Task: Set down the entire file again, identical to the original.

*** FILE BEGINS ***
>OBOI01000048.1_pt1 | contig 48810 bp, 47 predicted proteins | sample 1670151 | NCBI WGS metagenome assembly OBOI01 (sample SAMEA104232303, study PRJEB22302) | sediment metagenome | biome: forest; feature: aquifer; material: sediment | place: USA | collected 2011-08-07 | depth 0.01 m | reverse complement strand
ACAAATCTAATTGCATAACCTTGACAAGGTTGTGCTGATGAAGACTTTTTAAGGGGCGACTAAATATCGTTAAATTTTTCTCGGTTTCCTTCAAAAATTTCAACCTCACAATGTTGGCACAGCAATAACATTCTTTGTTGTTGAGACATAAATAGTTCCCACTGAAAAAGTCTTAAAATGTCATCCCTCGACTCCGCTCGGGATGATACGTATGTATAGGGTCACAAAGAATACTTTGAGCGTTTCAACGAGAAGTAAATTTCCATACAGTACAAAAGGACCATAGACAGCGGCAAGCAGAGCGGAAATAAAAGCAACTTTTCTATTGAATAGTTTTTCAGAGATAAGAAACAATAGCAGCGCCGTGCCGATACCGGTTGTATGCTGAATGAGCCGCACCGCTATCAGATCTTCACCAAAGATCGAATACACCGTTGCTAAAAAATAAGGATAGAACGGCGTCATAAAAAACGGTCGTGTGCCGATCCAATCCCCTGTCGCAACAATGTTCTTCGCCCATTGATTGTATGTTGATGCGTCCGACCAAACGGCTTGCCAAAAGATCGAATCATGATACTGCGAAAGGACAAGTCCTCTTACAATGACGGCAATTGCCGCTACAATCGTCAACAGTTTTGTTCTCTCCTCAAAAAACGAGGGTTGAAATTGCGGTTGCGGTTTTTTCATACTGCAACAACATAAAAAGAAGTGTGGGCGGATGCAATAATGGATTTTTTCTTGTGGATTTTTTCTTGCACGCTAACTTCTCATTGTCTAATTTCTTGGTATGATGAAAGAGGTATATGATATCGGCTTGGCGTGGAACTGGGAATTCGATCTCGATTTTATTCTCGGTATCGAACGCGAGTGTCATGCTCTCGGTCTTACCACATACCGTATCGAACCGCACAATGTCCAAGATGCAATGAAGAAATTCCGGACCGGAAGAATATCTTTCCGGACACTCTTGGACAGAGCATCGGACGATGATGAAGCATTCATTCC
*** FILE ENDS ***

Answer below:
>OBOI01000048.1_pt1 | contig 48810 bp, 47 predicted proteins | sample 1670151 | NCBI WGS metagenome assembly OBOI01 (sample SAMEA104232303, study PRJEB22302) | sediment metagenome | biome: forest; feature: aquifer; material: sediment | place: USA | collected 2011-08-07 | depth 0.01 m | reverse complement strand
ACAAATCTAATTGCATAACCTTGACAAGGTTGTGCTGATGAAGACTTTTTAAGGGGCGACTAAATATCGTTAAATTTTTCTCGGTTTCCTTCAAAAATTTCAACCTCACAATGTTGGCACAGCAATAACATTCTTTGTTGTTGAGACATAAATAGTTCCCACTGAAAAAGTCTTAAAATGTCATCCCTCGACTCCGCTCGGGATGATACGTATGTATAGGGTCACAAAGAATACTTTGAGCGTTTCAACGAGAAGTAAATTTCCATACAGTACAAAAGGACCATAGACAGCGGCAAGCAGAGCGGAAATAAAAGCAACTTTTCTATTGAATAGTTTTTCAGAGATAAGAAACAATAGCAGCGCCGTGCCGATACCGGTTGTATGCTGAATGAGCCGCACCGCTATCAGATCTTCACCAAAGATCGAATACACCGTTGCTAAAAAATAAGGATAGAACGGCGTCATAAAAAACGGTCGTGTGCCGATCCAATCCCCTGTCGCAACAATGTTCTTCGCCCATTGATTGTATGTTGATGCGTCCGACCAAACGGCTTGCCAAAAGATCGAATCATGATACTGCGAAAGGACAAGTCCTCTTACAATGACGGCAATTGCCGCTACAATCGTCAACAGTTTTGTTCTCTCCTCAAAAAACGAGGGTTGAAATTGCGGTTGCGGTTTTTTCATACTGCAACAACATAAAAAGAAGTGTGGGCGGATGCAATAATGGATTTTTTCTTGTGGATTTTTTCTTGCACGCTAACTTCTCATTGTCTAATTTCTTGGTATGATGAAAGAGGTATATGATATCGGCTTGGCGTGGAACTGGGAATTCGATCTCGATTTTATTCTCGGTATCGAACGCGAGTGTCATGCTCTCGGTCTTACCACATACCGTATCGAACCGCACAATGTCCAAGATGCAATGAAGAAATTCCGGACCGGAAGAATATCTTTCCGGACACTCTTGGACAGAGCATCGGACGATGATGAAGCATTCATTCC